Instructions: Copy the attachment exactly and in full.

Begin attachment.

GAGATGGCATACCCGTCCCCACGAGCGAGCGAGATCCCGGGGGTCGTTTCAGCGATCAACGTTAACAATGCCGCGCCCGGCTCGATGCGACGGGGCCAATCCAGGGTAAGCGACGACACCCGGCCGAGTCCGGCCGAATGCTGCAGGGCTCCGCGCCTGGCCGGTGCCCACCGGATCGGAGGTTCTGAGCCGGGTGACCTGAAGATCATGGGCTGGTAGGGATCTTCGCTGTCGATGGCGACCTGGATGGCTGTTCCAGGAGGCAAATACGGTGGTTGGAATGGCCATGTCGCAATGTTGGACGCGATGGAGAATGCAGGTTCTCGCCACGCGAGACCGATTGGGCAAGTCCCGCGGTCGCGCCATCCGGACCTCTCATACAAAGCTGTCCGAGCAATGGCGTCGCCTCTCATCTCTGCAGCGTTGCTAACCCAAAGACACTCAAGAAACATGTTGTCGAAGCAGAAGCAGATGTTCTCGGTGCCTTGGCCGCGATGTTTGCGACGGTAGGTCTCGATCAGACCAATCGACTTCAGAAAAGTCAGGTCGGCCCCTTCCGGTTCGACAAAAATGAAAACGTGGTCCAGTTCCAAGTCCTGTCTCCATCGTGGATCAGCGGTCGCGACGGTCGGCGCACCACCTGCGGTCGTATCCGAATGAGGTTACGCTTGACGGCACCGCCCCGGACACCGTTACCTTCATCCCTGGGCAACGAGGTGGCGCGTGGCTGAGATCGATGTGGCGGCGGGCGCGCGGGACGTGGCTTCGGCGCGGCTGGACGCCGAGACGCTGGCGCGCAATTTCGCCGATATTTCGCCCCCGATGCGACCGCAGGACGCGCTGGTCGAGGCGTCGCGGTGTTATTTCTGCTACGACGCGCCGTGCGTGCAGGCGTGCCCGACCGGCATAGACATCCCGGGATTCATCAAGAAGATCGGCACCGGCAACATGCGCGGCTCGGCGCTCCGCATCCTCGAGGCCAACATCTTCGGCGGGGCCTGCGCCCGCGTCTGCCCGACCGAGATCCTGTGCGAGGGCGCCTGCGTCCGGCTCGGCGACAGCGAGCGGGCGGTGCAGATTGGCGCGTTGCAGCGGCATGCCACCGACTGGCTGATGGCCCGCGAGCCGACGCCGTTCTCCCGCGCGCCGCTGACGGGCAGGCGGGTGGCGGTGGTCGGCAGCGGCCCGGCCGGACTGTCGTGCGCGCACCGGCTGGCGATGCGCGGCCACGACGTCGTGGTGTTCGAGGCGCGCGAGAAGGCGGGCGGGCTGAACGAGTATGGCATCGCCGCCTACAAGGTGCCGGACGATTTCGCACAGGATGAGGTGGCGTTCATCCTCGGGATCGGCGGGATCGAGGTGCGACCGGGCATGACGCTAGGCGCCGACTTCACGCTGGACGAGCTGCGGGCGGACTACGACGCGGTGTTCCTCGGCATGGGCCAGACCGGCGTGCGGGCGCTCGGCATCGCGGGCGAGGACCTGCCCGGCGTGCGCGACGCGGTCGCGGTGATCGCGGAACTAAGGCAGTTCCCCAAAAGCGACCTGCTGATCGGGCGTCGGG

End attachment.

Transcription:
GAGATGGCATACCCGTCCCCACGAGCGAGCGAGATCCCGGGGGTCGTTTCAGCGATCAACGTTAACAATGCCGCGCCCGGCTCGATGCGACGGGGCCAATCCAGGGTAAGCGACGACACCCGGCCGAGTCCGGCCGAATGCTGCAGGGCTCCGCGCCTGGCCGGTGCCCACCGGATCGGAGGTTCTGAGCCGGGTGACCTGAAGATCATGGGCTGGTAGGGATCTTCGCTGTCGATGGCGACCTGGATGGCTGTTCCAGGAGGCAAATACGGTGGTTGGAATGGCCATGTCGCAATGTTGGACGCGATGGAGAATGCAGGTTCTCGCCACGCGAGACCGATTGGGCAAGTCCCGCGGTCGCGCCATCCGGACCTCTCATACAAAGCTGTCCGAGCAATGGCGTCGCCTCTCATCTCTGCAGCGTTGCTAACCCAAAGACACTCAAGAAACATGTTGTCGAAGCAGAAGCAGATGTTCTCGGTGCCTTGGCCGCGATGTTTGCGACGGTAGGTCTCGATCAGACCAATCGACTTCAGAAAAGTCAGGTCGGCCCCTTCCGGTTCGACAAAAATGAAAACGTGGTCCAGTTCCAAGTCCTGTCTCCATCGTGGATCAGCGGTCGCGACGGTCGGCGCACCACCTGCGGTCGTATCCGAATGAGGTTACGCTTGACGGCACCGCCCCGGACACCGTTACCTTCATCCCTGGGCAACGAGGTGGCGCGTGGCTGAGATCGATGTGGCGGCGGGCGCGCGGGACGTGGCTTCGGCGCGGCTGGACGCCGAGACGCTGGCGCGCAATTTCGCCGATATTTCGCCCCCGATGCGACCGCAGGACGCGCTGGTCGAGGCGTCGCGGTGTTATTTCTGCTACGACGCGCCGTGCGTGCAGGCGTGCCCGACCGGCATAGACATCCCGGGATTCATCAAGAAGATCGGCACCGGCAACATGCGCGGCTCGGCGCTCCGCATCCTCGAGGCCAACATCTTCGGCGGGGCCTGCGCCCGCGTCTGCCCGACCGAGATCCTGTGCGAGGGCGCCTGCGTCCGGCTCGGCGACAGCGAGCGGGCGGTGCAGATTGGCGCGTTGCAGCGGCATGCCACCGACTGGCTGATGGCCCGCGAGCCGACGCCGTTCTCCCGCGCGCCGCTGACGGGCAGGCGGGTGGCGGTGGTCGGCAGCGGCCCGGCCGGACTGTCGTGCGCGCACCGGCTGGCGATGCGCGGCCACGACGTCGTGGTGTTCGAGGCGCGCGAGAAGGCGGGCGGGCTGAACGAGTATGGCATCGCCGCCTACAAGGTGCCGGACGATTTCGCACAGGATGAGGTGGCGTTCATCCTCGGGATCGGCGGGATCGAGGTGCGACCGGGCATGACGCTAGGCGCCGACTTCACGCTGGACGAGCTGCGGGCGGACTACGACGCGGTGTTCCTCGGCATGGGCCAGACCGGCGTGCGGGCGCTCGGCATCGCGGGCGAGGACCTGCCCGGCGTGCGCGACGCGGTCGCGGTGATCGCGGAACTAAGGCAGTTCCCCAAAAGCGACCTGCTGATCGGGCGTCGGG